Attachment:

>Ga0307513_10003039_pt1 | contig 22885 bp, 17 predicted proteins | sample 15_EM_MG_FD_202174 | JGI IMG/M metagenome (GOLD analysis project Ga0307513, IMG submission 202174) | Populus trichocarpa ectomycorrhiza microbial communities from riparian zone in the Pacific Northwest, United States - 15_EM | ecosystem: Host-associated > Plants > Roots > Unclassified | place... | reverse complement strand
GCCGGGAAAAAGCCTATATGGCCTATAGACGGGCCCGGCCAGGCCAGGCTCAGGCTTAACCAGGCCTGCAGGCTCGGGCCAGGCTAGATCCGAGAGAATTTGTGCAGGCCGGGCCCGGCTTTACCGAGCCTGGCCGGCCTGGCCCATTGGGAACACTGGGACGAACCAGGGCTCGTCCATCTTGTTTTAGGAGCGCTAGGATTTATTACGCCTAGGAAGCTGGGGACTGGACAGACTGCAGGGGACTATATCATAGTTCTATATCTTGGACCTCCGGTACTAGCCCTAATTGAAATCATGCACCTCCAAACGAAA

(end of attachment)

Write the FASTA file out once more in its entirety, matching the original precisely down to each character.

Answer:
>Ga0307513_10003039_pt1 | contig 22885 bp, 17 predicted proteins | sample 15_EM_MG_FD_202174 | JGI IMG/M metagenome (GOLD analysis project Ga0307513, IMG submission 202174) | Populus trichocarpa ectomycorrhiza microbial communities from riparian zone in the Pacific Northwest, United States - 15_EM | ecosystem: Host-associated > Plants > Roots > Unclassified | place... | reverse complement strand
GCCGGGAAAAAGCCTATATGGCCTATAGACGGGCCCGGCCAGGCCAGGCTCAGGCTTAACCAGGCCTGCAGGCTCGGGCCAGGCTAGATCCGAGAGAATTTGTGCAGGCCGGGCCCGGCTTTACCGAGCCTGGCCGGCCTGGCCCATTGGGAACACTGGGACGAACCAGGGCTCGTCCATCTTGTTTTAGGAGCGCTAGGATTTATTACGCCTAGGAAGCTGGGGACTGGACAGACTGCAGGGGACTATATCATAGTTCTATATCTTGGACCTCCGGTACTAGCCCTAATTGAAATCATGCACCTCCAAACGAAA